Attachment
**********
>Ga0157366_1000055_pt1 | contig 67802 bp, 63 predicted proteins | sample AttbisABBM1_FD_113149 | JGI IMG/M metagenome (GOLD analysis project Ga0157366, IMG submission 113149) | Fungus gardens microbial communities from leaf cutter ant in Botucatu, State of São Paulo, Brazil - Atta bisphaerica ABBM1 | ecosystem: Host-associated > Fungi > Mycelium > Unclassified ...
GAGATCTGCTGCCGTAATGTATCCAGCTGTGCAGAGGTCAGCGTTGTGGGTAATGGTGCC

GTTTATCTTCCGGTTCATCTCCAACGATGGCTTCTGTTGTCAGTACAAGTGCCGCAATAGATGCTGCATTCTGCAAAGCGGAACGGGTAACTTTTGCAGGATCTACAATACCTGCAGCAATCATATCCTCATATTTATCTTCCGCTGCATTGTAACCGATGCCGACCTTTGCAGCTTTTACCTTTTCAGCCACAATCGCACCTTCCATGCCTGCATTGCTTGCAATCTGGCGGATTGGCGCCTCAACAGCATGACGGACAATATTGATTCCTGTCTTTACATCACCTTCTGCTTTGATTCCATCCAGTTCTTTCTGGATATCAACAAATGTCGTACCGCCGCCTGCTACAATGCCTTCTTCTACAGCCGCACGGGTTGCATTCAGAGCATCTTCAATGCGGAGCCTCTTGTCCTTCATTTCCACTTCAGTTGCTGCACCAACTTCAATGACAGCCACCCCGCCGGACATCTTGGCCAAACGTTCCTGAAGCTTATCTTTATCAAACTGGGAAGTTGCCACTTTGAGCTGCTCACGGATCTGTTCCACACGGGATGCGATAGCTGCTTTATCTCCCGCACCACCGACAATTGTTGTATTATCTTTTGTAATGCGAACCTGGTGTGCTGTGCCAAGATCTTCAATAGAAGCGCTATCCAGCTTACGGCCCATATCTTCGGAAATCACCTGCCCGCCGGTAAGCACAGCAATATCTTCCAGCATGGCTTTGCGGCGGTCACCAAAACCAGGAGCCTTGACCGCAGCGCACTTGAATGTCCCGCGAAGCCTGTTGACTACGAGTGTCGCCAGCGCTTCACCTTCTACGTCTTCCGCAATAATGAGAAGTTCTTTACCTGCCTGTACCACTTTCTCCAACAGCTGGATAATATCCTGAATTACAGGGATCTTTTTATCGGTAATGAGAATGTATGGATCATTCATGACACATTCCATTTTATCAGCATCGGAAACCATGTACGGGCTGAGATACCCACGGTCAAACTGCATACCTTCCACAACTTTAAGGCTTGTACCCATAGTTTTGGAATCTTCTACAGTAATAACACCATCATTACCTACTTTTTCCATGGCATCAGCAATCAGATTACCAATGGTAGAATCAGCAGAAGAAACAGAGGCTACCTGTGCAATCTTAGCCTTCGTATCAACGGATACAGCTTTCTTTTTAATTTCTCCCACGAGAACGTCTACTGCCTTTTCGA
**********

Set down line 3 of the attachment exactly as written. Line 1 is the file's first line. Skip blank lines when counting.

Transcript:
GTTTATCTTCCGGTTCATCTCCAACGATGGCTTCTGTTGTCAGTACAAGTGCCGCAATAGATGCTGCATTCTGCAAAGCGGAACGGGTAACTTTTGCAGGATCTACAATACCTGCAGCAATCATATCCTCATATTTATCTTCCGCTGCATTGTAACCGATGCCGACCTTTGCAGCTTTTACCTTTTCAGCCACAATCGCACCTTCCATGCCTGCATTGCTTGCAATCTGGCGGATTGGCGCCTCAACAGCATGACGGACAATATTGATTCCTGTCTTTACATCACCTTCTGCTTTGATTCCATCCAGTTCTTTCTGGATATCAACAAATGTCGTACCGCCGCCTGCTACAATGCCTTCTTCTACAGCCGCACGGGTTGCATTCAGAGCATCTTCAATGCGGAGCCTCTTGTCCTTCATTTCCACTTCAGTTGCTGCACCAACTTCAATGACAGCCACCCCGCCGGACATCTTGGCCAAACGTTCCTGAAGCTTATCTTTATCAAACTGGGAAGTTGCCACTTTGAGCTGCTCACGGATCTGTTCCACACGGGATGCGATAGCTGCTTTATCTCCCGCACCACCGACAATTGTTGTATTATCTTTTGTAATGCGAACCTGGTGTGCTGTGCCAAGATCTTCAATAGAAGCGCTATCCAGCTTACGGCCCATATCTTCGGAAATCACCTGCCCGCCGGTAAGCACAGCAATATCTTCCAGCATGGCTTTGCGGCGGTCACCAAAACCAGGAGCCTTGACCGCAGCGCACTTGAATGTCCCGCGAAGCCTGTTGACTACGAGTGTCGCCAGCGCTTCACCTTCTACGTCTTCCGCAATAATGAGAAGTTCTTTACCTGCCTGTACCACTTTCTCCAACAGCTGGATAATATCCTGAATTACAGGGATCTTTTTATCGGTAATGAGAATGTATGGATCATTCATGACACATTCCATTTTATCAGCATCGGAAACCATGTACGGGCTGAGATACCCACGGTCAAACTGCATACCTTCCACAACTTTAAGGCTTGTACCCATAGTTTTGGAATCTTCTACAGTAATAACACCATCATTACCTACTTTTTCCATGGCATCAGCAATCAGATTACCAATGGTAGAATCAGCAGAAGAAACAGAGGCTACCTGTGCAATCTTAGCCTTCGTATCAACGGATACAGCTTTCTTTTTAATTTCTCCCACGAGAACGTCTACTGCCTTTTCGA